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The Cal Bears as the second-ranked college football team in the nation is not simply an incongruous Berkeley story of athletic prowess mingling oddly with tree-sitting hippies. The Bears at No. 2 validates Pacific-10 Conference football. They poke a hole in East Coast ignorance. They inspire unearthly dreams of a Northern California entry in a national championship equation for the first time since football players wore leather helmets. Yes, there is a lot of football still to be played. The Bears have a schedule full of conference games in which their newly vaunted status could be stolen. That's the point here. The impossible dream of a Bowl Championship Series title game would be rightly earned if the Bears prevail over what lies ahead. They still have to travel to Tempe, Ariz., to play undefeated Arizona State, the team that dominated Colorado, which was the team that upset Oklahoma -- a top-10 program. They still have to go to Seattle to play a young and dangerous Washington squad revived from the depths. The Huskies halted Boise State's 14-game winning streak, are the only team to give No. 3 Ohio State a game this season and softened up USC for Stanford's huge upset Saturday. What a moment that was when the once-hapless Cardinal beat the Trojans in Los Angeles, shoving the Bears upward in the rankings and shaking up the landscape like Loma Prieta II.
When it ended, when a college football season of upsets registered its biggest yet, LSU trailed Florida by 10 points. The possibility of Cal at No. 1 was right there until the Tigers rallied to hold the top spot for themselves. Could you imagine Cal at No. 1? I know, Cal doesn't have a national championship defense. The Bears got shoved around by Louisiana Tech and gave up big yards to Arizona. So what? The Bears aren't going to produce a passel of defensive blue-chippers for next year's NFL draft. But they went into Eugene, Ore., and did just enough to slow an offense that ripped Michigan in Ann Arbor. I don't know if Cal could beat LSU if they played this Saturday. But I would bet money LSU would have its hands full on any wet Saturday in Oregon. The Tigers would feel it if, in one season, they had to go to Tempe and Seattle and Los Angeles to face USC or UCLA, never mind the Bruins' loss to hapless Notre Dame on Saturday. There are no gimmes out here in the land New York forgot. If you think there are, try going into Corvallis without your game on. Or do what USC did Saturday when the Trojans looked past a Stanford team with gifted athletes and a coach who, unlike his predecessor, seems smart enough to actually attend classes at Stanford.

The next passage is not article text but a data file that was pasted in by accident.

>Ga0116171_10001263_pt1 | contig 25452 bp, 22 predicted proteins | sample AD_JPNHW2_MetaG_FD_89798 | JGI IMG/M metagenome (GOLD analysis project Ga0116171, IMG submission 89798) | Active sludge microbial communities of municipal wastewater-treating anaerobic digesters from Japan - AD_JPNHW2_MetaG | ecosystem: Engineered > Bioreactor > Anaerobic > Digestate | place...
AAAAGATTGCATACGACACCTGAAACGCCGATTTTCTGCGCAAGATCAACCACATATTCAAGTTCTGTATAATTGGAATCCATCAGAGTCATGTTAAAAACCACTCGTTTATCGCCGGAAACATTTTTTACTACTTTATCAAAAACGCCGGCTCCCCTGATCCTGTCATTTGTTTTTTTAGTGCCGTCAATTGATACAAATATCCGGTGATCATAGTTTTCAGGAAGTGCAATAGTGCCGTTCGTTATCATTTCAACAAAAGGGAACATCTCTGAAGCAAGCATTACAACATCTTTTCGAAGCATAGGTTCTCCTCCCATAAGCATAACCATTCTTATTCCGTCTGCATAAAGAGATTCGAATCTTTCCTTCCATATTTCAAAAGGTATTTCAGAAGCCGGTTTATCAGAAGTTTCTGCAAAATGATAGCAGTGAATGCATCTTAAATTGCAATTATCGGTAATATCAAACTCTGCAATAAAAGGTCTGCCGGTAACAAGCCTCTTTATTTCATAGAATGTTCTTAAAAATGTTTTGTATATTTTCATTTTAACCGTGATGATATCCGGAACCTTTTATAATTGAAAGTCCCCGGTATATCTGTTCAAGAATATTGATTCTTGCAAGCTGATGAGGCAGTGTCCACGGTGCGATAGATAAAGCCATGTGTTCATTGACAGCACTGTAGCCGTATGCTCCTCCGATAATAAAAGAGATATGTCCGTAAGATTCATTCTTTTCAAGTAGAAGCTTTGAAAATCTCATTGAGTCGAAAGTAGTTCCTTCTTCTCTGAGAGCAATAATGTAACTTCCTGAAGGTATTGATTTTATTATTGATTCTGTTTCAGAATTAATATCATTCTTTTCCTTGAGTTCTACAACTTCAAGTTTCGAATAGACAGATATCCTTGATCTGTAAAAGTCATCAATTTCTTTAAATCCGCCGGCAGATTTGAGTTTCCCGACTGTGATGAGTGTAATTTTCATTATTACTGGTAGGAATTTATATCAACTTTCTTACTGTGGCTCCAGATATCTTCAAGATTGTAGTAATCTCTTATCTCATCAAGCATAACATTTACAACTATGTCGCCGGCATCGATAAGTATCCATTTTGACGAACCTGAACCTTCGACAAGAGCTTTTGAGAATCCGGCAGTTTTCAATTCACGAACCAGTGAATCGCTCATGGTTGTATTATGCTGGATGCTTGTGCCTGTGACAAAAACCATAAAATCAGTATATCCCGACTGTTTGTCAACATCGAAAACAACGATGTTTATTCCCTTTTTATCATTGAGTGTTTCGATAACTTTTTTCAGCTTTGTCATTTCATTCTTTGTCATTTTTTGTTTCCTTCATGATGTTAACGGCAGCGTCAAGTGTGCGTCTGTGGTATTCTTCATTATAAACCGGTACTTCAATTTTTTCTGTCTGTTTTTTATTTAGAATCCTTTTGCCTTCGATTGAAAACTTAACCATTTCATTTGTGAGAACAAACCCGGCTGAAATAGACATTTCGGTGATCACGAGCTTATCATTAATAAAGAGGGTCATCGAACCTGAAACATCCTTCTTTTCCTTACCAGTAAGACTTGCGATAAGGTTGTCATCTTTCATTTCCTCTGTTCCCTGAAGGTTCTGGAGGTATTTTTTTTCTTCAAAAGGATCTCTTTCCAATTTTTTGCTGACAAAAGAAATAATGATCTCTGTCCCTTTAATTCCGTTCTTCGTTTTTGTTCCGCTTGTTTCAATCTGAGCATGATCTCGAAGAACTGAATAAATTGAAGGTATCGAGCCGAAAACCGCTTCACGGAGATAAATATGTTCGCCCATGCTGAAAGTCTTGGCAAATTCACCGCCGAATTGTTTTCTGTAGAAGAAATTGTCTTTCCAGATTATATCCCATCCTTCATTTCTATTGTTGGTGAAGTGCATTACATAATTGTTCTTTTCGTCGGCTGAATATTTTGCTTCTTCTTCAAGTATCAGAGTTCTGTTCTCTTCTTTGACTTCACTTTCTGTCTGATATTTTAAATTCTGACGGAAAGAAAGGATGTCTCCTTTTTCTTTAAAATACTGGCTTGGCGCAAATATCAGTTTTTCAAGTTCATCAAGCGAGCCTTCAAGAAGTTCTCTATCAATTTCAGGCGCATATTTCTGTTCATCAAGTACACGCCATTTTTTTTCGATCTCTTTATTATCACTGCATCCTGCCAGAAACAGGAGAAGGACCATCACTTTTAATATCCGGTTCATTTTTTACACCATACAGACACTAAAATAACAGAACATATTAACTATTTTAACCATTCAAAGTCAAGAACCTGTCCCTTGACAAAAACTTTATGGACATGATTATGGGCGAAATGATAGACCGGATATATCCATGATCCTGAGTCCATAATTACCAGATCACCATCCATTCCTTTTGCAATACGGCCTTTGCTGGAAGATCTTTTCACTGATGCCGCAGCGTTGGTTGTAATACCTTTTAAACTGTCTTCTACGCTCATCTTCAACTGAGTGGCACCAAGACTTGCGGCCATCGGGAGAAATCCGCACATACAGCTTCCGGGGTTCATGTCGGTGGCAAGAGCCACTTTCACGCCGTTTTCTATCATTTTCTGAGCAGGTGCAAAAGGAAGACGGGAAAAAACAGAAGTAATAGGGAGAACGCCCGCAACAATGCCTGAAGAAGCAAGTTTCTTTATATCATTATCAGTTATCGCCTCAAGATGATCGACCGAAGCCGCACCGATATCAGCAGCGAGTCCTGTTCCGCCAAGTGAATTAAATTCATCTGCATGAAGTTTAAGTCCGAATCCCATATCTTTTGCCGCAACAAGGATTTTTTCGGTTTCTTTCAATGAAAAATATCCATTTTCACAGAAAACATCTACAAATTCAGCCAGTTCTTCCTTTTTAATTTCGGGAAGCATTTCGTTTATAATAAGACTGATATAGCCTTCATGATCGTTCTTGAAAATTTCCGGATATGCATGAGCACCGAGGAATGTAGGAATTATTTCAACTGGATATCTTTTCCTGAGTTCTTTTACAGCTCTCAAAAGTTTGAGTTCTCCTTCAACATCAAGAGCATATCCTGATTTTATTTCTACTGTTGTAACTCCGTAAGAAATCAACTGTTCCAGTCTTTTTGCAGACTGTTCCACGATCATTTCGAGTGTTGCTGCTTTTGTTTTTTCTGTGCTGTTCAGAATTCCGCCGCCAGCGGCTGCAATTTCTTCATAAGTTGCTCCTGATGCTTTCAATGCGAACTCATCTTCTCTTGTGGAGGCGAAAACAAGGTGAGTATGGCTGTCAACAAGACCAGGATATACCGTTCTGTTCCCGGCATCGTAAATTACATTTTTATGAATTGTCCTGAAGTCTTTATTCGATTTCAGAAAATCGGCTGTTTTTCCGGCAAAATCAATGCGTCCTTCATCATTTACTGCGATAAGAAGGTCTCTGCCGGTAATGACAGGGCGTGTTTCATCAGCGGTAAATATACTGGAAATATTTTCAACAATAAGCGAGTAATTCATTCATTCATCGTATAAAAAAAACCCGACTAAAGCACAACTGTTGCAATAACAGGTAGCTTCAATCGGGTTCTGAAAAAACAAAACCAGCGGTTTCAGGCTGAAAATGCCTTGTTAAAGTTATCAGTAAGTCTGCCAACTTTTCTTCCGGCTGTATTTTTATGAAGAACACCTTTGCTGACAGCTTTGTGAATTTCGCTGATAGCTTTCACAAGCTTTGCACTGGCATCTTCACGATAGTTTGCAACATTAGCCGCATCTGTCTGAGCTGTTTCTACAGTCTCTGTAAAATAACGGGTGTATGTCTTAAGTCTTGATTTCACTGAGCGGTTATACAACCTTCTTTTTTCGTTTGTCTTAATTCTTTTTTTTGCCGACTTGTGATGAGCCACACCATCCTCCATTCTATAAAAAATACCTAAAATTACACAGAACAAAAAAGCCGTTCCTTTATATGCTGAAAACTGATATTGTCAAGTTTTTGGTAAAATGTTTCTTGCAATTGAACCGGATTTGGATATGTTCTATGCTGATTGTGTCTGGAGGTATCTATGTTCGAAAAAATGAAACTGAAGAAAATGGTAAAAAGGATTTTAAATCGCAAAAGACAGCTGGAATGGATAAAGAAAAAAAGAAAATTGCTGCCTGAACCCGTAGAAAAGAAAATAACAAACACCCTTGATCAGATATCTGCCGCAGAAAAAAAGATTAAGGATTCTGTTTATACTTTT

When it's over, Cal's opening-weekend wallop of Tennessee -- and its sainted Southeastern Conference pedigree -- will go down as one of the Bears' easier wins. Oregon was a much tougher test, and the aforementioned conference games will be tougher as well. Cal easily could lose before facing USC in Berkeley on Nov. 10 -- especially if quarterback Nate Longshore does not recover from an ankle injury sustained in Eugene. Or Pete Carroll's Trojans could wake up to find they have the most talent in the country and destroy everyone from now until that BCS title game in New Orleans in January. Maybe a Cal appearance at the Superdome next year really is a pipe dream. Or maybe Stanford's upset of USC and Cal's presence as No. 2 proves what the East Coast bias refuses to acknowledge: That the toughest road to BCS glory winds through the West.